India's frosty relationship with China seems to be in a never ending circle of news and the latest chapter in the story comes from Renewables Sector. The Ministry of Commerce & Industry has filed a petition for 'initiation of Anti- Dumping investigation concerning imports of Solar Cells whether or not assembled in modules or Panels originating in or exported from China PR and Malaysia'. In a letter dated July 17, 2017, Mithileshwar Thakur, the Additional Director General of Foreign Trade informed the Chinese Embassy in India of the move.
The petition comes on the back of several mummers that have been going around in the recent past owing to the rather weak performance of the Indian manufactured solar cells in the market, with a large percentage of installers and developers preferring to import the cells from China owing to lower costs. As recent as June 30th, in an article by Economic Times, it was mentioned that the manufacturers had reached out to the Government to help them and impose a 'safeguard duty' on the equipment to help level the playing fields at least in terms of the cost. According to the same article, the manufacturers in India had asked for an anti dumping duty of 10 cents per watt on the modules and cells that were imported.
It is a widespread knowledge that of the 5GW+ installed capacity that was commissioned in the year 2016/17, 90% of the solar cells used were either imported from China or neighboring countries like Taiwan or Malaysia. It has been reported that over 1.5GW of manufacturing capacity of solar cells in India has been lying idle simply because of the lack of demand. The Indian Government in the past has pushed the Make in India narrative strongly in the sector, and we saw with the 500 MW Rooftop SECI Subsidy program, it was mandatory to use the domestic modules. However, with India losing the case in the WTO for Fair Trade, it is not beyond the realms of possibility that this time the Government will implement the duty on imported cells. In the immediate term, this would increase the total project cost in the range of about 5-15% in case a safeguard duty of about 20% is imposed. This would also mean in conjunction with GST, which has been recently implemented, in the short term the cost of solar tariffs will go up perhaps back to the Rs 3 mark from the Rs 2.44 that we have seen recently.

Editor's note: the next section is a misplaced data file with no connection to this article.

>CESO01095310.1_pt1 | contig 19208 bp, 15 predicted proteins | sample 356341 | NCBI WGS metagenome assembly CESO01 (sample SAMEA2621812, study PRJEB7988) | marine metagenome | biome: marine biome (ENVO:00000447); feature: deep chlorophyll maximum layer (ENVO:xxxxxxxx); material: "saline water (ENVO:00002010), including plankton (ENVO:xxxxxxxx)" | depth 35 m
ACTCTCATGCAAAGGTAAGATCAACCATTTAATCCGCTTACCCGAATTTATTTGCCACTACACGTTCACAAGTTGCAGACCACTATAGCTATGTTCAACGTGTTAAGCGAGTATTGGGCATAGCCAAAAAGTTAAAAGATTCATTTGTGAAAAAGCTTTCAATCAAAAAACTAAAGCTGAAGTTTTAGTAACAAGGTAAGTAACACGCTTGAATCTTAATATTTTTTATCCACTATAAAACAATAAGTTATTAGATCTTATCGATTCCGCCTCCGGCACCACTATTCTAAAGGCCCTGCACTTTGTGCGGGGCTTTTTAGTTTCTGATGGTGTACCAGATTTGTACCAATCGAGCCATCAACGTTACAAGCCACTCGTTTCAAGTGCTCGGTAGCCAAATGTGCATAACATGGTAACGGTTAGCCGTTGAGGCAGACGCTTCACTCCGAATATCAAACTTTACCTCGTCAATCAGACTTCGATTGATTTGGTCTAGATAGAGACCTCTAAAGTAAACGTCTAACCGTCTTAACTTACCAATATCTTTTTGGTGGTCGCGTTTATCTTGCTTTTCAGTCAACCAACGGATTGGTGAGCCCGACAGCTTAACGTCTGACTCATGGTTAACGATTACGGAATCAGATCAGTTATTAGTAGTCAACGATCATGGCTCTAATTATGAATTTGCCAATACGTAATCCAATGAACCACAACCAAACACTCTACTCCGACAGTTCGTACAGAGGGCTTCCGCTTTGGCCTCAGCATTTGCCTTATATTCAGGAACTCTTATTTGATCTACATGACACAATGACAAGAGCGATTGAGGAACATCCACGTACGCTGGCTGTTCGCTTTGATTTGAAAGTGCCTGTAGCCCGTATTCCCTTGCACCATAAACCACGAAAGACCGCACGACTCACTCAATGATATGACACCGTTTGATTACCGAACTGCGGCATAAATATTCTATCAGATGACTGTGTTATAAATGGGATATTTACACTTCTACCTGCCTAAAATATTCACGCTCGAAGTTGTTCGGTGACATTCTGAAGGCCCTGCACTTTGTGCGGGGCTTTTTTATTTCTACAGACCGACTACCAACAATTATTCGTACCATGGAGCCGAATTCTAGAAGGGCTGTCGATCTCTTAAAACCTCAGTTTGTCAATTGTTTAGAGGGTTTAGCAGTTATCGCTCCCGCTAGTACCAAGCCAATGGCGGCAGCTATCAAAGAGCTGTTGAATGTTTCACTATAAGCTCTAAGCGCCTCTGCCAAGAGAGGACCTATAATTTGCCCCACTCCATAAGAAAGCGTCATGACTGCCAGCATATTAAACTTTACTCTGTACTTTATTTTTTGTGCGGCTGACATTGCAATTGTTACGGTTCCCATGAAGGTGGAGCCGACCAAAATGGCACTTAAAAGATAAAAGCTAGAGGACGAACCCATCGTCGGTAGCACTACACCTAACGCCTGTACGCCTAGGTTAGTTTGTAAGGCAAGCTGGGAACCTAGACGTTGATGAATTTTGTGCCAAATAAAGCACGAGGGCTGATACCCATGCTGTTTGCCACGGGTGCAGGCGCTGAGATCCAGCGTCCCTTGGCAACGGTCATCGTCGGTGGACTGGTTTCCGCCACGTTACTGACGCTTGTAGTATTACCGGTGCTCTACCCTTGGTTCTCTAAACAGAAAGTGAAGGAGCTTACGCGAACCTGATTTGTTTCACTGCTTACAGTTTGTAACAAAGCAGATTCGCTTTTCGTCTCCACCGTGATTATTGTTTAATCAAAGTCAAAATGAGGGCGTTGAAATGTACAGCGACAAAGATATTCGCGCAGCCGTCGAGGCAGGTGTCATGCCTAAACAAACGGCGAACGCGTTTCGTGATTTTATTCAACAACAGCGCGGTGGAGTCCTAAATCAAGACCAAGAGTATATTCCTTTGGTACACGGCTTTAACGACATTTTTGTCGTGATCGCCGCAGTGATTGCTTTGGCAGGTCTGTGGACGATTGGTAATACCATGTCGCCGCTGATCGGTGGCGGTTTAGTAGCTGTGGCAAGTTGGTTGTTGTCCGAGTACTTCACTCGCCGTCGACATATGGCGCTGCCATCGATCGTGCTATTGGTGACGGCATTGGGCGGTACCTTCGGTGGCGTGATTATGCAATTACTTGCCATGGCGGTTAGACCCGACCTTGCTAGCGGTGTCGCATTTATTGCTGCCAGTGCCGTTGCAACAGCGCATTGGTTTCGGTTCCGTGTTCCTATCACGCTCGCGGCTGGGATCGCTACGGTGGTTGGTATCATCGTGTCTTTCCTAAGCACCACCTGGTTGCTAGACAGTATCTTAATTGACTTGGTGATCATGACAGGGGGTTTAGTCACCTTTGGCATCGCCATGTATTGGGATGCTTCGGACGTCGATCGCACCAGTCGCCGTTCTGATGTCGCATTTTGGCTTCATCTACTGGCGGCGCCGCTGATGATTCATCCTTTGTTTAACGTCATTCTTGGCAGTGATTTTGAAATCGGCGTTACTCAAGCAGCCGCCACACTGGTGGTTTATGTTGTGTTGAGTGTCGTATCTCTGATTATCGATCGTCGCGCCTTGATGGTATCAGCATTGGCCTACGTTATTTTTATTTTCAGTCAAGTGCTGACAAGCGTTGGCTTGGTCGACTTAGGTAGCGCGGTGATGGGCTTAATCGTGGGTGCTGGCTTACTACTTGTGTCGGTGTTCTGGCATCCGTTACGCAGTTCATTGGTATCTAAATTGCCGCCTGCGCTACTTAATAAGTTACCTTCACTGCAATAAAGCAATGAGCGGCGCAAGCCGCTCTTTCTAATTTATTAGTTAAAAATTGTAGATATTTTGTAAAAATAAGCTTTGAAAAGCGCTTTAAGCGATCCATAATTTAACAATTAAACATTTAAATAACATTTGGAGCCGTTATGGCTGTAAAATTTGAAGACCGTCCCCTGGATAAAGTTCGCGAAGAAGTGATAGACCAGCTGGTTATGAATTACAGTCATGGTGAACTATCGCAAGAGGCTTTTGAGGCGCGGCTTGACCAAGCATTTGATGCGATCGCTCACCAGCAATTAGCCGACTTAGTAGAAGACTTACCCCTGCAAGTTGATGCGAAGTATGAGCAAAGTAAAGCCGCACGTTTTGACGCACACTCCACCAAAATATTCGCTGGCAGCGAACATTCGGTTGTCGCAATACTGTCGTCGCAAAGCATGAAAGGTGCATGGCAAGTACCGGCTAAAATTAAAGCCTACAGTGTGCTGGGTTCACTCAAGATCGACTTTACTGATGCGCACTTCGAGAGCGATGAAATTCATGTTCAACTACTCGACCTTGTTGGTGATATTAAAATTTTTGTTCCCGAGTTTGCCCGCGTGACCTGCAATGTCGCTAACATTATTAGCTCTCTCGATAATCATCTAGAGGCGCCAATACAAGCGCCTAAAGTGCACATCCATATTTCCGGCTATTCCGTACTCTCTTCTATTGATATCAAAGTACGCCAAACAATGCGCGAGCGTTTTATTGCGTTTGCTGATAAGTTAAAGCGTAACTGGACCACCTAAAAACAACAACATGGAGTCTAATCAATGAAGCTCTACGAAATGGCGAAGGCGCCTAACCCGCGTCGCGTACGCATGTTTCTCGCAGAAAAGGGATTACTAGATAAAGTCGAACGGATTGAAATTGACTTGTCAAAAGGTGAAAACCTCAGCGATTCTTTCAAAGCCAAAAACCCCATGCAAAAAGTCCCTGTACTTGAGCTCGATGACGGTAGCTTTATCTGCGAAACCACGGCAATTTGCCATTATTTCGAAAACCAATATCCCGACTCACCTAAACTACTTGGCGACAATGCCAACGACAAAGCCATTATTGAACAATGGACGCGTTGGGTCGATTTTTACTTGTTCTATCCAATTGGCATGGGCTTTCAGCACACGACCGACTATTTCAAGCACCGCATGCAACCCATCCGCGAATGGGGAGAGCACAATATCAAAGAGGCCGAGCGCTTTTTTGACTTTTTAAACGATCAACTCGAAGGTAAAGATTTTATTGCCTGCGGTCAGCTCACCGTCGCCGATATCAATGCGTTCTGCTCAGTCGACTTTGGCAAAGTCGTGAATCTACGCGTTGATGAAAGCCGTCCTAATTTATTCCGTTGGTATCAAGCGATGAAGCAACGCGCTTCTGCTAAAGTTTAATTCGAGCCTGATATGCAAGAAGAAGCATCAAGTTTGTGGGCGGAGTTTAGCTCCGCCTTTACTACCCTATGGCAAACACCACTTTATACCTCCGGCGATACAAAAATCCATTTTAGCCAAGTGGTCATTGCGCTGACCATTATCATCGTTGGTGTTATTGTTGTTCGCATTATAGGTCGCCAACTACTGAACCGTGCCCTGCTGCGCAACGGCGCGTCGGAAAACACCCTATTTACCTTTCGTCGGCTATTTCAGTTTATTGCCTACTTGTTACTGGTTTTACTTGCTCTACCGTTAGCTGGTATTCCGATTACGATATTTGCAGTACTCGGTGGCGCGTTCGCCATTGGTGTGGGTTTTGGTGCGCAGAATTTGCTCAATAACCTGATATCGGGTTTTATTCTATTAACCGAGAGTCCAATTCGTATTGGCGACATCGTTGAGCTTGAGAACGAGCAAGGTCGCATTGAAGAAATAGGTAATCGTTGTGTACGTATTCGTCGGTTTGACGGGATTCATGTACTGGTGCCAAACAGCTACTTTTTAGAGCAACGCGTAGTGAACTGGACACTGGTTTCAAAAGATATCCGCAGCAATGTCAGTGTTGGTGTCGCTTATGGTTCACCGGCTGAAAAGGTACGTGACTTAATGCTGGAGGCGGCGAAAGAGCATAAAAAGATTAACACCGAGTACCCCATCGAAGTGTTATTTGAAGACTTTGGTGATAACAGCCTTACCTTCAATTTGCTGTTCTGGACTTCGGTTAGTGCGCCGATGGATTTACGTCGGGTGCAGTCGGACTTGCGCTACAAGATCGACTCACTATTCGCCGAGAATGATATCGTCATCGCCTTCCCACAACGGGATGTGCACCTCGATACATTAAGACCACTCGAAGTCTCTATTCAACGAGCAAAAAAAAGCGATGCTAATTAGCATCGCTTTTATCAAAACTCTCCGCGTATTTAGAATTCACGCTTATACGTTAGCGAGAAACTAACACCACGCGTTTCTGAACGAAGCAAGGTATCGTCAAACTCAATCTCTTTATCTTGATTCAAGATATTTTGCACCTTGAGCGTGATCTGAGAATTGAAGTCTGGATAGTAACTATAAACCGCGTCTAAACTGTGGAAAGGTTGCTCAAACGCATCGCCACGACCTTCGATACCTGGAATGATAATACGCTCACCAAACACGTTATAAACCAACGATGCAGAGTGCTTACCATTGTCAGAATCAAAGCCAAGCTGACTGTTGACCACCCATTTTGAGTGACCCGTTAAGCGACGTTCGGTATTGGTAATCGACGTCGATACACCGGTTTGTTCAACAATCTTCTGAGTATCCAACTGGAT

While this move will benefit the local players, it will create a barrier for global manufacturers from entering the country, which could prove to be undermining for the industry. It would be interesting to see the response and the investigation into the matter, but more than ever before, if Anti-Dumping has to come, this looks to be as likely a period as ever so far.
Prerana | July 21, 2017 at 9:10 am